So here we have one system of justice with at least three different types of justice: The jihadi terrorist who cannot be convicted, the accused foreign agent who can never be acquitted, and the Army men who can never be properly brought to book due in the first place. We can place the blame on the judiciary, but isn’t what we’re seeing actually a reflection of something much more familiar?

 

Devil’s Advocates

broken scales of justiceI lost count of how many times someone emailed me a link to a news report about Sharifuddin Pirzada, the lawyer who is leading Gen Musharraf’s defence team. The report was originally written by AFP, a French media group, but  it has spread like fire since, appearing in countless newspapers both in Pakistan and internationally. The explanation that Pirzada is ‘just doing his job’ is perfectly valid – that is not my issue. My issue is why this explanation is only given for lawyers who defend dictators?

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Musharraf Trial: A Case of Selective Justice

Iftikhar Chaudhry and Gen Musharraf

Missing his second court date in two days, former dictator Gen Pervez Musharraf has termed the accusations against him as ‘politically motivated‘. In a certain way, they are – and should be – politically motivated: A demonstration that politically ambitious officers cannot undermine democratic rule, abrogate the constitution, and usurp power. Gen Musharraf is accused of doing each of these, and with the preponderance of evidence behind these accusations, a trial is certainly warranted. In another way, Musharraf’s insinuation is correct – Of everyone who was involved in these crimes, why is he being singled out for trial? The question we should be asking is not whether or not it is fair to try Musharraf. There can be no doubt that the answer to that question is yes. The question we should be asking is why there aren’t more people being tried with him.

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New problems for the Chief Justice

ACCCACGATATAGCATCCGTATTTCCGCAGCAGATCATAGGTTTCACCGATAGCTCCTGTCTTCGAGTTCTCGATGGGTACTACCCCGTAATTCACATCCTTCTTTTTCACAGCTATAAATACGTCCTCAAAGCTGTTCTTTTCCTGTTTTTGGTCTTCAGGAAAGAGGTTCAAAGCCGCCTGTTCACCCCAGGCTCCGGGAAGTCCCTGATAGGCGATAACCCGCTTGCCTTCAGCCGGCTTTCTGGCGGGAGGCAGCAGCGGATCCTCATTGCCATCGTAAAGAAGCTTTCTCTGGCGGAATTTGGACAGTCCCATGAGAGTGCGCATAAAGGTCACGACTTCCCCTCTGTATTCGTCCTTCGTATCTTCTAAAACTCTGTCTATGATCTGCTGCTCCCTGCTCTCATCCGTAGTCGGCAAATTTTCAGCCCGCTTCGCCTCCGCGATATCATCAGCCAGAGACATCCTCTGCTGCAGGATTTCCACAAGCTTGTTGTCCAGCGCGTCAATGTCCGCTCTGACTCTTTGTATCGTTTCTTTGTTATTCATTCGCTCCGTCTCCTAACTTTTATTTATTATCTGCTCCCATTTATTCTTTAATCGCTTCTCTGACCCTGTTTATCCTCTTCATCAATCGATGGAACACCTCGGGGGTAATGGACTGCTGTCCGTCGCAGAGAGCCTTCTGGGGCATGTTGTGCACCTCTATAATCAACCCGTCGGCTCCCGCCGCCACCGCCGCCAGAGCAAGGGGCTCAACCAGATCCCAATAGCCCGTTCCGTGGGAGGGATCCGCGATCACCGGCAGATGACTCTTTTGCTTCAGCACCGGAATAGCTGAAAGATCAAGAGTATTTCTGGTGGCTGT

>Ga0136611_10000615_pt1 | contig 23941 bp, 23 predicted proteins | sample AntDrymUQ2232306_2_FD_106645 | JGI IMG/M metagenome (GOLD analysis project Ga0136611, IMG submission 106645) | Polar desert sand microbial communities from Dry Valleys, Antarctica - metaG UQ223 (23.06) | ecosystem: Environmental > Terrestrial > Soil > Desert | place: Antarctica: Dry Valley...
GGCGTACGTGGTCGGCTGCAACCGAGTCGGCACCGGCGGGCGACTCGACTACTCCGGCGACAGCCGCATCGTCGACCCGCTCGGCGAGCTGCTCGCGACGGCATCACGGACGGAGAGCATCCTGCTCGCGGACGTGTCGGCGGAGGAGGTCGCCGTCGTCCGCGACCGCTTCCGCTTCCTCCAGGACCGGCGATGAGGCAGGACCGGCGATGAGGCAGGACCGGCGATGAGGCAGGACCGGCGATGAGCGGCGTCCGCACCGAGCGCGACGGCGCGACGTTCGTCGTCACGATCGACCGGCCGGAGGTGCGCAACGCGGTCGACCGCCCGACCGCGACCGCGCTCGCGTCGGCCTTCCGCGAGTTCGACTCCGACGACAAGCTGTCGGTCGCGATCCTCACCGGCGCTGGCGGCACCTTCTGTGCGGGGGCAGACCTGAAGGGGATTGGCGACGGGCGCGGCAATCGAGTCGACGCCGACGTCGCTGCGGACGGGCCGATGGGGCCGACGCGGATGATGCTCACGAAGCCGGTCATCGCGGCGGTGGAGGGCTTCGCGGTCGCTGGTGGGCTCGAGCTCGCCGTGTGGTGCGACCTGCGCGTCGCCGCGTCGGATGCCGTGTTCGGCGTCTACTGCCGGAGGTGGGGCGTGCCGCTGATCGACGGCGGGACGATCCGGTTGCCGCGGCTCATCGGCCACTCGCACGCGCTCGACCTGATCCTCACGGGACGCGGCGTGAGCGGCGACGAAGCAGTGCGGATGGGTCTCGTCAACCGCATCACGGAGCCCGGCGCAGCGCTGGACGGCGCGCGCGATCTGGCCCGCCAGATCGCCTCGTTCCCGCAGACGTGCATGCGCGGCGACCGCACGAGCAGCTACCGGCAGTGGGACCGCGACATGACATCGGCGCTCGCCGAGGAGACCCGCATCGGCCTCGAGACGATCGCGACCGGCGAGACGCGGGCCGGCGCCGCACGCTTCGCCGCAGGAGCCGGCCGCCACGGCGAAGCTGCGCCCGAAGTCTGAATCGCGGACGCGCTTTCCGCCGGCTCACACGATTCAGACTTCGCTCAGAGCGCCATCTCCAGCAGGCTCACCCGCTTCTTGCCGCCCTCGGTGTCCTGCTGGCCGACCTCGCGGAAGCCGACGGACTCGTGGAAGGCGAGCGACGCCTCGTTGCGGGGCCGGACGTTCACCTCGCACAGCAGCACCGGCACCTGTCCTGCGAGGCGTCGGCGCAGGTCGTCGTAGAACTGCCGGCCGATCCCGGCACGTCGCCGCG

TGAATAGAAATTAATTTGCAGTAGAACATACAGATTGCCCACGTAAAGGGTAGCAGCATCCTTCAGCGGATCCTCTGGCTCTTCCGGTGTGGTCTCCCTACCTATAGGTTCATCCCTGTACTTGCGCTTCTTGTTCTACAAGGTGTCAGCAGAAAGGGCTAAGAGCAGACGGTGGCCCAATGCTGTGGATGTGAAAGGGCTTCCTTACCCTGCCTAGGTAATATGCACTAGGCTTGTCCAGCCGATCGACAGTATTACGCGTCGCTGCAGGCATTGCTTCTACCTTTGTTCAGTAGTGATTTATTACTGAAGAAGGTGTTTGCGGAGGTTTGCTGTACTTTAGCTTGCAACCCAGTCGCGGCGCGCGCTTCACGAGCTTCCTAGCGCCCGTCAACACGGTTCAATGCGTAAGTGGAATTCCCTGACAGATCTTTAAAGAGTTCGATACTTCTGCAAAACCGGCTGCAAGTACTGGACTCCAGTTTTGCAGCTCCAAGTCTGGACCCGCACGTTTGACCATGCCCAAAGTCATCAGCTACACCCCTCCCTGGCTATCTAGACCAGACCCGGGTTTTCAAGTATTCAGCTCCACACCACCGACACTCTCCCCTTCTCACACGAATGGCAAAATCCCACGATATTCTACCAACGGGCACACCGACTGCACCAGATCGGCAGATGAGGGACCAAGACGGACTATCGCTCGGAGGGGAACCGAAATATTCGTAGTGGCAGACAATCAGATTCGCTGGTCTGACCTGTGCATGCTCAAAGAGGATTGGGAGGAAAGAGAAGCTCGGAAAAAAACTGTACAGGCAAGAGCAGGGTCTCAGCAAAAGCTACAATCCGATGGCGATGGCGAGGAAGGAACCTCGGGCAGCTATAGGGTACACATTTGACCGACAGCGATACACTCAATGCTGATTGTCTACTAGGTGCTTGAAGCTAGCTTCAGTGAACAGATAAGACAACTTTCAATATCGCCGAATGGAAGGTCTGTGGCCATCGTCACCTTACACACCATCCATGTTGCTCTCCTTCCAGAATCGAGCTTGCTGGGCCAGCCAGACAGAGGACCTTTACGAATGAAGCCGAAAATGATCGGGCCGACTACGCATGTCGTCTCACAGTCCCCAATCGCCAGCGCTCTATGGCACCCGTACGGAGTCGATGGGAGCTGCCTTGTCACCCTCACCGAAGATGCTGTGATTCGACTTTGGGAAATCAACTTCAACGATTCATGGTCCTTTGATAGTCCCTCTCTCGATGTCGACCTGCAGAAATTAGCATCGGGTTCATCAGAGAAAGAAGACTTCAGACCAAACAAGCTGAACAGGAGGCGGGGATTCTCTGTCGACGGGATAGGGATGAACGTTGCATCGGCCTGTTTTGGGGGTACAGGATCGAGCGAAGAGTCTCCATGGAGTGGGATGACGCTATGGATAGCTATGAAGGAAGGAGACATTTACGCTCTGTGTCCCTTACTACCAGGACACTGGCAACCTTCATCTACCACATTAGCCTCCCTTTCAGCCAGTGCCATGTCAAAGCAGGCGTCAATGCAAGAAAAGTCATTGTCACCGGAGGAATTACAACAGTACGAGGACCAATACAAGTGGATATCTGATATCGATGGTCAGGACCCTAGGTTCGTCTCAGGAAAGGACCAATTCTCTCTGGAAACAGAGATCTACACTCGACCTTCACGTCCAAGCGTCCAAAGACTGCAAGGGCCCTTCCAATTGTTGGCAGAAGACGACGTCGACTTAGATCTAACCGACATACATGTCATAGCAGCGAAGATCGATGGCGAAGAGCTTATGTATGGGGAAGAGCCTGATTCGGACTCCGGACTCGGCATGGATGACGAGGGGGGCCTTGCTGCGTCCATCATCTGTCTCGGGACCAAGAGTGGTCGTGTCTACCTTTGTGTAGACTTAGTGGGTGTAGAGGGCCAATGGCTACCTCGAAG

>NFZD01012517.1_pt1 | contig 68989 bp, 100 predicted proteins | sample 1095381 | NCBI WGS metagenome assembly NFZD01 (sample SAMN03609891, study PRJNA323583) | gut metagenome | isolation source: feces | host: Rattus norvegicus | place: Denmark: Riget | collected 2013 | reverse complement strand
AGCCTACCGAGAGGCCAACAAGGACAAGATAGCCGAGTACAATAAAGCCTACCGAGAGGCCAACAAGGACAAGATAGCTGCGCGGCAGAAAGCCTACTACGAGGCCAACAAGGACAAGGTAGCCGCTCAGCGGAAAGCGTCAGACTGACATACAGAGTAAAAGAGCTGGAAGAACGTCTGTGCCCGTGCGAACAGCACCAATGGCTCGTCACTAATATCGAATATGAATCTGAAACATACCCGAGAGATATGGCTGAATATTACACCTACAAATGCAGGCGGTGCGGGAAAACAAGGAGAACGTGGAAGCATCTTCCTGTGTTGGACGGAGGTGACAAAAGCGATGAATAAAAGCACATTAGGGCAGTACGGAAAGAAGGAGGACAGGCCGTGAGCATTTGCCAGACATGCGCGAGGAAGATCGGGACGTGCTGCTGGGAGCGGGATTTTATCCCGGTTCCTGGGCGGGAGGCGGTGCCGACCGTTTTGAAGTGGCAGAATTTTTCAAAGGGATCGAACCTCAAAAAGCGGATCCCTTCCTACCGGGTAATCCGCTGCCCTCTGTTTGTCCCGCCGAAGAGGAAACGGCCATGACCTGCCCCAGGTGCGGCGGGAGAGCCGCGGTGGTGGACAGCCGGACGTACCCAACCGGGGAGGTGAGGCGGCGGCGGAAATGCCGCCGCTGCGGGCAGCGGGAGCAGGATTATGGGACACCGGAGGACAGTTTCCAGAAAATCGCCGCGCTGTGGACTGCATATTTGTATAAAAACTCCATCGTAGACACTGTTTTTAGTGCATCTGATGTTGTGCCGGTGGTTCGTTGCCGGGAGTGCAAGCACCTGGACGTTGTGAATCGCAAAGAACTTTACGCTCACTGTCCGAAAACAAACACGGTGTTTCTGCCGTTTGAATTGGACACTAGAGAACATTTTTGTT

Mahmood Adeel in his piece last week made an interesting observation about our Chief Justice regarding his son’s case. He pointed out that it seemed CJ had already made up his mind regarding the outcome of the case and it sounded as if he was leading the witnesses to “provide the testimony needed to give the decision already made”. This made me think that other controversial cases are also facing problems of credibility due to lack of transparency and questions of undue influence at the outset of the case.

A similar incident that can be linked to the idea of whether the CJP is influencing a trial outcome already decided is the neverending memogate case. While there have been many questions regarding the special treatment granted to Mansur Ejaz and his secret meetings with top agency officials, the Chief Justice has also found himself at the center of controversy about the contents of a secret letter Mansur Ejaz sent to the CJP and the Supreme court during the memogate saga. As reported by various newspapers earlier this year, Ejaz sent a letter to the CJ the contents of which Chief Justice wanted to remain sealed. Next thing, Masur Ejaz was permitted to give his testimony via video link from London and Husain Haqqani was permitted to leave Pakistan. Many are now asking about the contents of this top secret letter known only to Mansur Ejaz and the CJP which appears to have changed the course of the case.

Today, this question becomes even more alarming with media reporting that the Chief Justice is forming a bench for hearings on memogate charges based on a sealed probe report by the memo commission. First a secret letter influences the Court, now a secret report constitutes a larger bench. If justice is truly being served why is it being done in the dark behind closed doors?

The higher judiciary which has been considered as the institution devoted to impartial justice has found itself facing criticism for the CJP’s hesitancy to remove himself from hearing a case against his own son, and even then only after giving remarks that could influence the outcome of the case. This combined with the noted lack of dissent on the bench and the lack of transparency in memogate casew have created doubts about whether the Supreme Court is following the constitution or whether it has become the private tribunal of one man.